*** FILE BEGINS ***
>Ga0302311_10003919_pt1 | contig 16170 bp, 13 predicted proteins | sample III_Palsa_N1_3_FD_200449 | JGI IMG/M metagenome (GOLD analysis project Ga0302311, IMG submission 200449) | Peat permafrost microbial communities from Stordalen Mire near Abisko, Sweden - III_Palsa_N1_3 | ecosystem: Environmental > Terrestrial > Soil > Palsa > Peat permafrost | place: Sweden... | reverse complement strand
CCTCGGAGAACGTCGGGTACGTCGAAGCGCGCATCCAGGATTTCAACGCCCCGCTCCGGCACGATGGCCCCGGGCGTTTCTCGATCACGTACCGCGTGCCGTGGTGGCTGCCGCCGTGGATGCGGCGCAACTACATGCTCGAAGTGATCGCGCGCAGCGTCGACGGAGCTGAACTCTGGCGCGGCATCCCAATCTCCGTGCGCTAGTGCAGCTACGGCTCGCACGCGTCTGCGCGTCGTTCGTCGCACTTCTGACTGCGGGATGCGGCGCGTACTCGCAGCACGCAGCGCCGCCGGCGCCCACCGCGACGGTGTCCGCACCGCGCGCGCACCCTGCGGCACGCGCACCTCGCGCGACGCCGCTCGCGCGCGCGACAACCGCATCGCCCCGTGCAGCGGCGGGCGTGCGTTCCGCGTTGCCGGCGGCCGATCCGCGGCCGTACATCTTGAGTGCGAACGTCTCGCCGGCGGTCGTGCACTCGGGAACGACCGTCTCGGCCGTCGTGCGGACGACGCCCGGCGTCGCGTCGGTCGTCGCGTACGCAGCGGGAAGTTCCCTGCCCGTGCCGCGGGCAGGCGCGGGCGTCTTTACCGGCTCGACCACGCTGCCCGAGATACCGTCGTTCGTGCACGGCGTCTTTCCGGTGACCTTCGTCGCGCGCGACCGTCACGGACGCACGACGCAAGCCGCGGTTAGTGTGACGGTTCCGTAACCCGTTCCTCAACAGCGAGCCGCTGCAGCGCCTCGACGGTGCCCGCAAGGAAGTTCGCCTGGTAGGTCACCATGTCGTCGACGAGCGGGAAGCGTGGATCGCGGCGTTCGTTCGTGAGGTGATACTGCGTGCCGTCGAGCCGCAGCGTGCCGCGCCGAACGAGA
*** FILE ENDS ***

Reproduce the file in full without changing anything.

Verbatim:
>Ga0302311_10003919_pt1 | contig 16170 bp, 13 predicted proteins | sample III_Palsa_N1_3_FD_200449 | JGI IMG/M metagenome (GOLD analysis project Ga0302311, IMG submission 200449) | Peat permafrost microbial communities from Stordalen Mire near Abisko, Sweden - III_Palsa_N1_3 | ecosystem: Environmental > Terrestrial > Soil > Palsa > Peat permafrost | place: Sweden... | reverse complement strand
CCTCGGAGAACGTCGGGTACGTCGAAGCGCGCATCCAGGATTTCAACGCCCCGCTCCGGCACGATGGCCCCGGGCGTTTCTCGATCACGTACCGCGTGCCGTGGTGGCTGCCGCCGTGGATGCGGCGCAACTACATGCTCGAAGTGATCGCGCGCAGCGTCGACGGAGCTGAACTCTGGCGCGGCATCCCAATCTCCGTGCGCTAGTGCAGCTACGGCTCGCACGCGTCTGCGCGTCGTTCGTCGCACTTCTGACTGCGGGATGCGGCGCGTACTCGCAGCACGCAGCGCCGCCGGCGCCCACCGCGACGGTGTCCGCACCGCGCGCGCACCCTGCGGCACGCGCACCTCGCGCGACGCCGCTCGCGCGCGCGACAACCGCATCGCCCCGTGCAGCGGCGGGCGTGCGTTCCGCGTTGCCGGCGGCCGATCCGCGGCCGTACATCTTGAGTGCGAACGTCTCGCCGGCGGTCGTGCACTCGGGAACGACCGTCTCGGCCGTCGTGCGGACGACGCCCGGCGTCGCGTCGGTCGTCGCGTACGCAGCGGGAAGTTCCCTGCCCGTGCCGCGGGCAGGCGCGGGCGTCTTTACCGGCTCGACCACGCTGCCCGAGATACCGTCGTTCGTGCACGGCGTCTTTCCGGTGACCTTCGTCGCGCGCGACCGTCACGGACGCACGACGCAAGCCGCGGTTAGTGTGACGGTTCCGTAACCCGTTCCTCAACAGCGAGCCGCTGCAGCGCCTCGACGGTGCCCGCAAGGAAGTTCGCCTGGTAGGTCACCATGTCGTCGACGAGCGGGAAGCGTGGATCGCGGCGTTCGTTCGTGAGGTGATACTGCGTGCCGTCGAGCCGCAGCGTGCCGCGCCGAACGAGA